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This set is 6848 Strategic Pursuer. Instruction scans are available on Peeron.
The city people pack is probably 9348: Community Minifigure Set based on the clasic space minifig print. The numbered bags are probably from 4635: Fun With Vehicles - that's based on the colours and the lime green/"bright yellow/green" cap. I think the first 2 bags are from 6118: Wheels and Tyres. This set has the same number of the small (8x) and bigger ...
Yes, there is LXFML - which is if you like an "offical" XML format for LEGO models - in that it's produced and maintained by The LEGO Group. The .LXF format used by LEGO Digital Designer is a compressed archive containing a thumbnail in .png format and a model definition file in LFXML. As I noted in the answer to that question, the LDD team have shared ...
After emailing back and forth with LEGO, I think I have an acceptable answer: Example: BI 3005/48 - 7594 V 110 2/2 - Download size: 5.94 Mb ^ ^ ^ ^ ^ ^ ^ 1 2 3 4 5 6 7 Stands for Building Instructions A number for internal usage by different LEGO teams. You'll see that many different ...
The models included in AIOI as mentionned by HaydenStudios is also available as separate download There is also a huge collection of LDraw models of official sets available on Eurobricks forum
There are a number of ways to start figuring it out, my method is as follows: Try and identify some of the following: Unique pieces Unique minifigs Stickers on pieces Unique logos Color schemes or unique colors The minifigs, stickers and colors are usually enough at least point you to the right theme category (ie space, pirates, castle, city, star wars, ...
I think the piece you're referring to is Dinosaur Tail / Neck Middle Section with Pin.
As Zhaph - Ben Duguid said, there is the .LXFML format which is basically an XML document detailing a LEGO model. Another format you might find of use if the .ldr format. .ldr files are used in various LEGO virtual building programs that make up what's called the LDraw system of tools. As an example of the .ldr format, this: Can be generated by pasting ...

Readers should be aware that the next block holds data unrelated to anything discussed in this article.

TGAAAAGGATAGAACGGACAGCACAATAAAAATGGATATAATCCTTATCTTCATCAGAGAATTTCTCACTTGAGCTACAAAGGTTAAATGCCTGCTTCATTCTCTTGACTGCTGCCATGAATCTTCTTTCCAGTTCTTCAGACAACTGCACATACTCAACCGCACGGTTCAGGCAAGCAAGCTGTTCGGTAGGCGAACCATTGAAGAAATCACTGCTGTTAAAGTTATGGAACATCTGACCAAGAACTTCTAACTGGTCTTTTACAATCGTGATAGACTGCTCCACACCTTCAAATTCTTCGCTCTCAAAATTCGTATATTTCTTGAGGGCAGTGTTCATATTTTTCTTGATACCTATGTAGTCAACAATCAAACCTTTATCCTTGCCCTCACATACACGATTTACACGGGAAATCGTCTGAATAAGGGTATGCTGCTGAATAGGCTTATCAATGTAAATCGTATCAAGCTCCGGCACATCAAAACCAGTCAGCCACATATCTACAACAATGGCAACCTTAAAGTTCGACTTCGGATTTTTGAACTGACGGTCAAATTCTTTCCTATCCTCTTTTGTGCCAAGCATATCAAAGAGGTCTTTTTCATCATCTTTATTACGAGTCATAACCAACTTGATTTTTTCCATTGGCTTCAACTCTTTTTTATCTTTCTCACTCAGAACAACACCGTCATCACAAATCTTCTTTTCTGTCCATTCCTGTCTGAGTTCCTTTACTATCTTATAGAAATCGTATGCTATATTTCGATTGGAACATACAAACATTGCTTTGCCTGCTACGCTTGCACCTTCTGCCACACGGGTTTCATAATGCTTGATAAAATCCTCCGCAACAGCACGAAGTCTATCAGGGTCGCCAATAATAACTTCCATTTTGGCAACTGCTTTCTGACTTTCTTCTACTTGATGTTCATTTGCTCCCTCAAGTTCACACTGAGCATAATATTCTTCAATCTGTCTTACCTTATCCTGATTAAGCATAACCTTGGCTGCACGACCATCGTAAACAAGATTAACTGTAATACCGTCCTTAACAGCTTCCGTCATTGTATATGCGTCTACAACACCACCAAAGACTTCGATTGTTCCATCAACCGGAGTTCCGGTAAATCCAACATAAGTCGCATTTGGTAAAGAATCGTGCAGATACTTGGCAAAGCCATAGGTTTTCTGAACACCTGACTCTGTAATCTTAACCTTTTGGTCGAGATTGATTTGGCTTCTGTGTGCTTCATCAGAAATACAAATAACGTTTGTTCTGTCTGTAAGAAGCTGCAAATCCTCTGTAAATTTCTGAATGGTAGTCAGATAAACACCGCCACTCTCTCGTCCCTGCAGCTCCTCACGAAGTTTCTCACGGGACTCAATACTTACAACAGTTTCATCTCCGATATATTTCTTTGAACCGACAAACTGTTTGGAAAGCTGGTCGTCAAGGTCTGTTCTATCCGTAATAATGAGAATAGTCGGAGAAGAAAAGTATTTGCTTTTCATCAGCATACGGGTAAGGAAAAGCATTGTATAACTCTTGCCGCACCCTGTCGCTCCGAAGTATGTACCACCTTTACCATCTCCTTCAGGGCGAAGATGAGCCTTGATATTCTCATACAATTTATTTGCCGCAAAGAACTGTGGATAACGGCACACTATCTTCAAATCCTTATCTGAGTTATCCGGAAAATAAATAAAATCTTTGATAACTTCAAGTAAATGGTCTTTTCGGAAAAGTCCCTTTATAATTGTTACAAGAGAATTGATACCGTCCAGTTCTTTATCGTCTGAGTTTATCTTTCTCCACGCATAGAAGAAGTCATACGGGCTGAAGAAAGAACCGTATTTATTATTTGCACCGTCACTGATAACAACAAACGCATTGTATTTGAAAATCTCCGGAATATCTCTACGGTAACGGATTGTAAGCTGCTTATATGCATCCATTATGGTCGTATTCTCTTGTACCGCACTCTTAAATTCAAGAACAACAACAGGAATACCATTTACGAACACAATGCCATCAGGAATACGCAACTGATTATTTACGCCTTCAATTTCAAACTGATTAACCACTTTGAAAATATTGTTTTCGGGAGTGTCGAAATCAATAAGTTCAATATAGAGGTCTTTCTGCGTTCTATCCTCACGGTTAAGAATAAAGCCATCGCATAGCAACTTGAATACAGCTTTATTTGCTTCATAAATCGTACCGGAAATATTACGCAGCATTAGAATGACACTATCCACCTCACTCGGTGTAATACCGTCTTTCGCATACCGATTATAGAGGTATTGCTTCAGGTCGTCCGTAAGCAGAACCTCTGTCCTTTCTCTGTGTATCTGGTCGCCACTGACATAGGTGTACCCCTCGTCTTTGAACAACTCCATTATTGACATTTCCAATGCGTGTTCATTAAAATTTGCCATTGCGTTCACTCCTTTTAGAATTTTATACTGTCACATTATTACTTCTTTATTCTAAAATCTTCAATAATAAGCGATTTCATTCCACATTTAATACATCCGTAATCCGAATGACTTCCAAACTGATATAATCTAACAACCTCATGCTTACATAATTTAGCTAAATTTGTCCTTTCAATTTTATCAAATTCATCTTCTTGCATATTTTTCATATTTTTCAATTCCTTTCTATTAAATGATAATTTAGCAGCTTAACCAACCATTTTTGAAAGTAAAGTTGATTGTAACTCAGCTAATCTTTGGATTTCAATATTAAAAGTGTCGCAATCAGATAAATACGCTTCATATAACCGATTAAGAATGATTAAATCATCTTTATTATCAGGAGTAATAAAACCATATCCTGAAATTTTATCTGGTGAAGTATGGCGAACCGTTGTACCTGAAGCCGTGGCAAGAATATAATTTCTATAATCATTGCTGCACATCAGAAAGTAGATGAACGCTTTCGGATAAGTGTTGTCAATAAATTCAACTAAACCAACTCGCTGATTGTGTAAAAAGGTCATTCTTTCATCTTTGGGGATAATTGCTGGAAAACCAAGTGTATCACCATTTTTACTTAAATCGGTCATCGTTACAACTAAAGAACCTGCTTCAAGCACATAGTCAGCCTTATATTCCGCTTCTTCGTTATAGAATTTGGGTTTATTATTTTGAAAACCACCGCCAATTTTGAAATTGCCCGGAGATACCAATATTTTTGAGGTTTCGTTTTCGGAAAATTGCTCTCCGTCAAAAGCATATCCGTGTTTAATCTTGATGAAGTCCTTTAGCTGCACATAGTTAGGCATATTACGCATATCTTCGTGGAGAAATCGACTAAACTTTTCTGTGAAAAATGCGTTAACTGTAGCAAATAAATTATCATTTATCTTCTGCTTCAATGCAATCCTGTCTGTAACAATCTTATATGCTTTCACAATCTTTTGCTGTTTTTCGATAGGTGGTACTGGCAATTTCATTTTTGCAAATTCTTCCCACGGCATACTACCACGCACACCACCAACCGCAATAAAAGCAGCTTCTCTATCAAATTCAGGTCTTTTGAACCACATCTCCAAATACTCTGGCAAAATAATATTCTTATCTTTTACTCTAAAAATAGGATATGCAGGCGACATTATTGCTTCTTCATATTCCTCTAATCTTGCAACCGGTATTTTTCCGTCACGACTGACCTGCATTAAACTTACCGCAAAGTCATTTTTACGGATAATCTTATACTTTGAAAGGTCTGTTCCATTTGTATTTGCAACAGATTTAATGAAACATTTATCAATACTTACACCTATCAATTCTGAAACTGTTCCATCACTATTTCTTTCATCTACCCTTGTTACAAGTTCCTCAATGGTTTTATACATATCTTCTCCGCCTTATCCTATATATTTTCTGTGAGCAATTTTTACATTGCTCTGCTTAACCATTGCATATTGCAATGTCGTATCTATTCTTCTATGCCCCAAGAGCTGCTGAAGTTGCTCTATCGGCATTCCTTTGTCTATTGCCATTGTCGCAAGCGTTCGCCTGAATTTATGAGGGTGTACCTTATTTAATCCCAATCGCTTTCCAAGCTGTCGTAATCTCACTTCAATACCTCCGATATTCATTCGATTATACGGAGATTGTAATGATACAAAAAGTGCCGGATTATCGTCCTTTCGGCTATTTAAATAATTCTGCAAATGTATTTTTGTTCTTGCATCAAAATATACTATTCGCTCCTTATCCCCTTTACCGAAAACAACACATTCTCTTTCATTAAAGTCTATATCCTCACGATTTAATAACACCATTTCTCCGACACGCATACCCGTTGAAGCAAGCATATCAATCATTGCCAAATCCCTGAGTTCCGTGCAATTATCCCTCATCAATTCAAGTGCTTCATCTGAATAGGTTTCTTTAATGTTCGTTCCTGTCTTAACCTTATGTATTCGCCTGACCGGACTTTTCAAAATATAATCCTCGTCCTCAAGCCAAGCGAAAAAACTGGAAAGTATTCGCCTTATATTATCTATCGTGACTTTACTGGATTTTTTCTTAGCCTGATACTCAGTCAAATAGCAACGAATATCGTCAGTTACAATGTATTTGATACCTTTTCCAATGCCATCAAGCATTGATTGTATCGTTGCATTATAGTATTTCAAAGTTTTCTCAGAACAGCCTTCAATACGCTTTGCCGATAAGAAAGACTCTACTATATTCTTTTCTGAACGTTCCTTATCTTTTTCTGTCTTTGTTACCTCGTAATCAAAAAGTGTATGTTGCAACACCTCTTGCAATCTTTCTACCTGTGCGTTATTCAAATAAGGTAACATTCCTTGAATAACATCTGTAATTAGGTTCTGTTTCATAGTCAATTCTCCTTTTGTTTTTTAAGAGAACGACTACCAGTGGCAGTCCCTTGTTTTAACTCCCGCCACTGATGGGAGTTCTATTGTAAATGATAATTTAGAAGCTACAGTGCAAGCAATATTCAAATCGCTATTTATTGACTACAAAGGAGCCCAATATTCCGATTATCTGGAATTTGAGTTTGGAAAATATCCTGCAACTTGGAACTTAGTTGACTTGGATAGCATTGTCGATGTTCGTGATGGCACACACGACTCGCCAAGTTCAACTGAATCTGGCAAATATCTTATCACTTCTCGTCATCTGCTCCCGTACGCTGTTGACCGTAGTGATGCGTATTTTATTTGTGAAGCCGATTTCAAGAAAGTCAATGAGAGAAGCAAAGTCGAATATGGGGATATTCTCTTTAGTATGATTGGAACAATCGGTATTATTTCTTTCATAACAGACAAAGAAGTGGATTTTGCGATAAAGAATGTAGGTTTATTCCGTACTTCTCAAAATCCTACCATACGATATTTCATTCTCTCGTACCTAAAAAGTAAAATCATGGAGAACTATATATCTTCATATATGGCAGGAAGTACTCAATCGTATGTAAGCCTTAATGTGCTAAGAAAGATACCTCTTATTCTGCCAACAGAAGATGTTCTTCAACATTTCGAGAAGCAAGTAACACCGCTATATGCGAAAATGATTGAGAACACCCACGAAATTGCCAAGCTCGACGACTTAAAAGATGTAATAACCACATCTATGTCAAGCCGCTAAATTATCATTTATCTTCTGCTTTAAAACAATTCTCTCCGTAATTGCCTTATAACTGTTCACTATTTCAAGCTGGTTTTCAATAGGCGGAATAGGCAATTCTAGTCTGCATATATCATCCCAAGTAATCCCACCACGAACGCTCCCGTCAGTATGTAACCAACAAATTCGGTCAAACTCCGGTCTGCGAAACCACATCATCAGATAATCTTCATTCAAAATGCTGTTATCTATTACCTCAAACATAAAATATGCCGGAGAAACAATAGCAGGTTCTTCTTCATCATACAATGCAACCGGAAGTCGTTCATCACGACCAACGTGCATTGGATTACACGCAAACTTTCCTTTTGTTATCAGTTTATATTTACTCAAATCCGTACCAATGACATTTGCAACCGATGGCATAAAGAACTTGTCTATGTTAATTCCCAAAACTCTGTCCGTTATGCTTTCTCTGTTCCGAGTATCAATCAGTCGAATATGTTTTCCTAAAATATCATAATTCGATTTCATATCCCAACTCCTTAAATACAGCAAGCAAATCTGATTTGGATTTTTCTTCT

Mσᶎ' comment has dealt with the technical reasons quite eloquently, and I'd guess Mσᶎ' analysis is likely correct. However, I suggest that we can dig a little deeper to guess why the process hasn't been fixed. Disclaimer: the following is pure speculation. I don't work for TLG (I wish!) and have no special knowledge or insight into the company or its ...
One very good way is to look for numbers on pieces, especially when they are printed. A number on a Lego piece is almost always the number of the set. These often come in places where there is supposed to be a number; like license plates on cars. If you have a license plate brick with a number, that's almost 100% certain to be the set that the car belongs ...
I remember that in the 80's black technic parts where always hard to recognize in the instructions, in those years you had to count the studs yourself. Over the years black became a little lighter in colour to a dark grey. This was also shown on one of the first pages of the instructions. This stays OK until the introduction of dark grey parts. At that ...
The numbered bags are probably from 4635: Fun With Vehicles - that's based on the colours and the lime green/"bright yellow/green" cap. However even with 9348 Community Minifigure Set there's still an unidentified bag of wheels...
I would keep it very simple with just building the organs with regular bricks. Color code each organ. I have never seen anyone do this with LEGO bricks so can't link to a picture, however I can imagine than it could be done easily. Basically you would end up with a pipe-system. ;)
I suggest using google to search for them. When I did that I found two threads on EuroBricks discussing this - here and here. The first thread links to a youtube video that has downloadable instructions. Note that the instructions are 19MB and the website is fairly slow.
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